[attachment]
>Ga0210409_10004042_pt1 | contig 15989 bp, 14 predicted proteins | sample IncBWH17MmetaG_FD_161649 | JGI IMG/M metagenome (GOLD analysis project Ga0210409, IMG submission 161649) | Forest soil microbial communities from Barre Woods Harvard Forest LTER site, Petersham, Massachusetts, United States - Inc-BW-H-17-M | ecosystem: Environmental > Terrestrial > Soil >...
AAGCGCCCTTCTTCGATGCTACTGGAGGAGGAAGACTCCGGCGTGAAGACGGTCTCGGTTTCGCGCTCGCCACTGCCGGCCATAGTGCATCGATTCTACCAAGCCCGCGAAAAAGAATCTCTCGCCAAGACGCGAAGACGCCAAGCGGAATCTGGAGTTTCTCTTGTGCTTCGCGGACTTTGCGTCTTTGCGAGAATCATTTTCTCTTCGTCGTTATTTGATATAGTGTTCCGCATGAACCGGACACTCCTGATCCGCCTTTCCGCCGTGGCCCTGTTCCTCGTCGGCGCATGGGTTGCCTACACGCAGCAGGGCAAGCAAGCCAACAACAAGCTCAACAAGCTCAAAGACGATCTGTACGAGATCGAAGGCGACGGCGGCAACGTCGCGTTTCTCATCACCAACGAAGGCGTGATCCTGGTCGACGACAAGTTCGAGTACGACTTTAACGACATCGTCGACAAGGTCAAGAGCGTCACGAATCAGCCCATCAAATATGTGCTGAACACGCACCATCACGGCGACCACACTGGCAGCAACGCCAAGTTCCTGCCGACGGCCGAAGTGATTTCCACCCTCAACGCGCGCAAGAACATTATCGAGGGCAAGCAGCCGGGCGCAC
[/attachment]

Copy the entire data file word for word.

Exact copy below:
>Ga0210409_10004042_pt1 | contig 15989 bp, 14 predicted proteins | sample IncBWH17MmetaG_FD_161649 | JGI IMG/M metagenome (GOLD analysis project Ga0210409, IMG submission 161649) | Forest soil microbial communities from Barre Woods Harvard Forest LTER site, Petersham, Massachusetts, United States - Inc-BW-H-17-M | ecosystem: Environmental > Terrestrial > Soil >...
AAGCGCCCTTCTTCGATGCTACTGGAGGAGGAAGACTCCGGCGTGAAGACGGTCTCGGTTTCGCGCTCGCCACTGCCGGCCATAGTGCATCGATTCTACCAAGCCCGCGAAAAAGAATCTCTCGCCAAGACGCGAAGACGCCAAGCGGAATCTGGAGTTTCTCTTGTGCTTCGCGGACTTTGCGTCTTTGCGAGAATCATTTTCTCTTCGTCGTTATTTGATATAGTGTTCCGCATGAACCGGACACTCCTGATCCGCCTTTCCGCCGTGGCCCTGTTCCTCGTCGGCGCATGGGTTGCCTACACGCAGCAGGGCAAGCAAGCCAACAACAAGCTCAACAAGCTCAAAGACGATCTGTACGAGATCGAAGGCGACGGCGGCAACGTCGCGTTTCTCATCACCAACGAAGGCGTGATCCTGGTCGACGACAAGTTCGAGTACGACTTTAACGACATCGTCGACAAGGTCAAGAGCGTCACGAATCAGCCCATCAAATATGTGCTGAACACGCACCATCACGGCGACCACACTGGCAGCAACGCCAAGTTCCTGCCGACGGCCGAAGTGATTTCCACCCTCAACGCGCGCAAGAACATTATCGAGGGCAAGCAGCCGGGCGCAC